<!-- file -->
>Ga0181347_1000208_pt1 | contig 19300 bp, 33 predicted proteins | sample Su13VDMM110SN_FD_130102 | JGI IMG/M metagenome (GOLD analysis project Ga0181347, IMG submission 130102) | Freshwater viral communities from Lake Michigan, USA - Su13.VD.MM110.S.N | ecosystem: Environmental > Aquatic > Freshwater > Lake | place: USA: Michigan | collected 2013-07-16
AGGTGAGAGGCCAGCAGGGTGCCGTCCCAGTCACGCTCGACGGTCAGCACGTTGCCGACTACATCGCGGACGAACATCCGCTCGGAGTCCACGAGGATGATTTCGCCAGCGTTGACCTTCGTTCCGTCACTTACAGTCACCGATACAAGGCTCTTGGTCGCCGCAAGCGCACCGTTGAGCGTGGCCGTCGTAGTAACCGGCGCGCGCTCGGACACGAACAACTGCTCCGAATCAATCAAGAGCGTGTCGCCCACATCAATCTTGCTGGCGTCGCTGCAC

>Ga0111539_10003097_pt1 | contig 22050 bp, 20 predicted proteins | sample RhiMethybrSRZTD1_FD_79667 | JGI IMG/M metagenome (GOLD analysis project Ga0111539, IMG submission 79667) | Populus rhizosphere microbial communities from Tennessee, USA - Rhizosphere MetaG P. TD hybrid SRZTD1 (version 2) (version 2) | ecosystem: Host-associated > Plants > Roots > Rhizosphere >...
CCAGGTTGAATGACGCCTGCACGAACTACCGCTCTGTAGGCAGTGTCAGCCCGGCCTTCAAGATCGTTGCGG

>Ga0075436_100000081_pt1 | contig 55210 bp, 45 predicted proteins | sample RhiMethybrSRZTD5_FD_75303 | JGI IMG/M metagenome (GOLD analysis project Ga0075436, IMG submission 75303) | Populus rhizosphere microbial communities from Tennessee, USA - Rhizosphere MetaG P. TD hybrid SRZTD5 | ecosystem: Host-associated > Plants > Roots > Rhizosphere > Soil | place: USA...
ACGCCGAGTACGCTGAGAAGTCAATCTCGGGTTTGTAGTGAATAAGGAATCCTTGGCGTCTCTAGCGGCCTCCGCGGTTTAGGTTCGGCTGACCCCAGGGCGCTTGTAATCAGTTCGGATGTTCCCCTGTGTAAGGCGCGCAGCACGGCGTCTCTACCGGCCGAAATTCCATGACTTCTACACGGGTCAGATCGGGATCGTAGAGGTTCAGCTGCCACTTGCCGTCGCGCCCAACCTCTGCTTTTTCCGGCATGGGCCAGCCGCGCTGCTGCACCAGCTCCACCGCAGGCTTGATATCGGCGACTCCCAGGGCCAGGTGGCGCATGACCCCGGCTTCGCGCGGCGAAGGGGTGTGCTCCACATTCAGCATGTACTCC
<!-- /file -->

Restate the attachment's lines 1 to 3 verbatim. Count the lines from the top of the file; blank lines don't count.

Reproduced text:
>Ga0181347_1000208_pt1 | contig 19300 bp, 33 predicted proteins | sample Su13VDMM110SN_FD_130102 | JGI IMG/M metagenome (GOLD analysis project Ga0181347, IMG submission 130102) | Freshwater viral communities from Lake Michigan, USA - Su13.VD.MM110.S.N | ecosystem: Environmental > Aquatic > Freshwater > Lake | place: USA: Michigan | collected 2013-07-16
AGGTGAGAGGCCAGCAGGGTGCCGTCCCAGTCACGCTCGACGGTCAGCACGTTGCCGACTACATCGCGGACGAACATCCGCTCGGAGTCCACGAGGATGATTTCGCCAGCGTTGACCTTCGTTCCGTCACTTACAGTCACCGATACAAGGCTCTTGGTCGCCGCAAGCGCACCGTTGAGCGTGGCCGTCGTAGTAACCGGCGCGCGCTCGGACACGAACAACTGCTCCGAATCAATCAAGAGCGTGTCGCCCACATCAATCTTGCTGGCGTCGCTGCAC

>Ga0111539_10003097_pt1 | contig 22050 bp, 20 predicted proteins | sample RhiMethybrSRZTD1_FD_79667 | JGI IMG/M metagenome (GOLD analysis project Ga0111539, IMG submission 79667) | Populus rhizosphere microbial communities from Tennessee, USA - Rhizosphere MetaG P. TD hybrid SRZTD1 (version 2) (version 2) | ecosystem: Host-associated > Plants > Roots > Rhizosphere >...